Nevertheless, in the same breath, the leaders of the pragmatic wing of a Palestinian society ripped asunder have utterly rejected the idea of compromise by refusing to recognize the Jewish people’s right to national self-determination and their rights over those lands where the Palestinian nationality was formed. In other words, they refuse to give up Palestinian national rights in the territory of the State of Israel for posterity. Kassis — as well as the Palestinian leaders that have been conducting the negotiations with Israel from the Madrid Conference until today — is attempting to avoid making that difficult decision, preferring to obscure the differences between different versions of a permanent arrangement.
The Palestinian proposal as formulated by Kassis cannot be the basis of an arrangement, because it recognizes the Jewish people as a religion but not as a nation, and it does not consider the Jews to be a collective group with the right to self-determination. This is the Rubicon that the Palestinian leaders must cross, and they must bring their people with them. Instead, the Palestinians are trying to impose an artificial and unilateral definition on the other party by recognizing the existence of an “Israeli nationality." Just a few weeks ago, Israel’s Supreme Court determined that such a determination does not reflect any reality whatsoever.
“Israeli nationality” is an oversimplified term for the political framework of a binational Jewish and Palestinian state. After all, the Palestinians do not and will not consider Israeli Arabs a community that separated from the Palestinian one to create a new nation, while the Jewish community in Israel will not erase its historic national ties to the Jewish Diaspora around the world, now or at any time in the future. Behind this readiness to recognize the “Israeli state” and the concurrent refusal to recognize the “national state of the Jewish people” lies a willingness to accept peaceful and neighborly relations only with a state in which two communities with equal national rights live. The representatives of the Palestinian people at the negotiations will not be satisfied with full equal rights for every citizen of Israel, regardless of his or her origins, as Israeli democracy ostensibly offers. As far as they are concerned, the “Israeli" political entity will only be recognized as a binational political format, or in its misleading terminology, “a state of all its citizens.”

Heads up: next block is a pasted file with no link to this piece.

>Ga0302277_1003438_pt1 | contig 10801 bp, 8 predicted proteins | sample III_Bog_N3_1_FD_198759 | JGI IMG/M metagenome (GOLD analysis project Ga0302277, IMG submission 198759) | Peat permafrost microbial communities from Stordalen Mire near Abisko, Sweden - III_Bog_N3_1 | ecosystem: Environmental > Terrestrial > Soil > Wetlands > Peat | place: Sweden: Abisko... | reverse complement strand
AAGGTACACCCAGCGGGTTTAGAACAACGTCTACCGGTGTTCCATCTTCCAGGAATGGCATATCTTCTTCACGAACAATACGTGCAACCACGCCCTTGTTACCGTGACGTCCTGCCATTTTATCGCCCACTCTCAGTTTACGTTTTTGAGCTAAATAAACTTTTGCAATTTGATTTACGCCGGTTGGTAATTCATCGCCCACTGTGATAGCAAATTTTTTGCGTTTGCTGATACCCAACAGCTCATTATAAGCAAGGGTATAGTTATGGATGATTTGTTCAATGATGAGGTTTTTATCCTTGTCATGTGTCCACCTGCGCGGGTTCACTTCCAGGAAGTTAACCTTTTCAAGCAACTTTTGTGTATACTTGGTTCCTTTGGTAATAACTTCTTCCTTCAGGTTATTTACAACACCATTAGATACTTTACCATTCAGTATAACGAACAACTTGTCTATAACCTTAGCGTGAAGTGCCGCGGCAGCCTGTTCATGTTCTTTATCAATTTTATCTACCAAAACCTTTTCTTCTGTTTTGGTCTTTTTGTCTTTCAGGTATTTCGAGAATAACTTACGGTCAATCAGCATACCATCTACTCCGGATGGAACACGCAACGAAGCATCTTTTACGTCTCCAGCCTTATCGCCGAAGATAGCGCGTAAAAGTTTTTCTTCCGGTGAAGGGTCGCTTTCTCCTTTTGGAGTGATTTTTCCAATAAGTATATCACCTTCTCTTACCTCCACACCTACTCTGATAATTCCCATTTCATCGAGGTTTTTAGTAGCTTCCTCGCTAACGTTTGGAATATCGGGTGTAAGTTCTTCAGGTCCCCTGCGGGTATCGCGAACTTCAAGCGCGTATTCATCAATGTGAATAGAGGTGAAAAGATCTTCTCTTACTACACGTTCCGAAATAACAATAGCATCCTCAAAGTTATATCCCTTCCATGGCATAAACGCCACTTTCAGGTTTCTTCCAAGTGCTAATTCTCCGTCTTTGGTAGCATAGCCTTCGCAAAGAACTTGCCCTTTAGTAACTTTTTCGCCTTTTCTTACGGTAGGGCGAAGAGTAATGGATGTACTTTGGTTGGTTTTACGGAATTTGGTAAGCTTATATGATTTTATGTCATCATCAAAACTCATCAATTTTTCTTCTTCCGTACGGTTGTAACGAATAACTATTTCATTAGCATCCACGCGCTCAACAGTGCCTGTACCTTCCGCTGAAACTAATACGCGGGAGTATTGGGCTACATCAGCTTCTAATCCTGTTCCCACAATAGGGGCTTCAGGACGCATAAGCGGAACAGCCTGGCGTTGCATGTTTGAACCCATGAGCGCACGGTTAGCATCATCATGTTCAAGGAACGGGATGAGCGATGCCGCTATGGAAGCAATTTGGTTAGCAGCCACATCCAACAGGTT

As such, the “two-state” vision of Palestinian diplomacy consists of a Palestinian national state free of any Jewish presence, alongside a binational, Jewish-Palestinian Israeli state, in a format similar to the Christian-Muslim arrangement in Lebanon. Such a format leads to a dead end and not a peace arrangement. Only the recognition of Israel as the national state of the Jewish people, alongside recognition of a Palestinian national state, can achieve a historic compromise that satisfies the demands of both peoples. Such historic decisions are excruciating, but any attempt to ignore, minimize or avoid this core question means acquiescence to historic uncertainty and leaves the door open for a renewed outburst of the conflict.
Zvi Hauser is an Israeli lawyer and media expert. He served as Cabinet secretary in Benjamin Netanyahu's government from 2009 until 2013.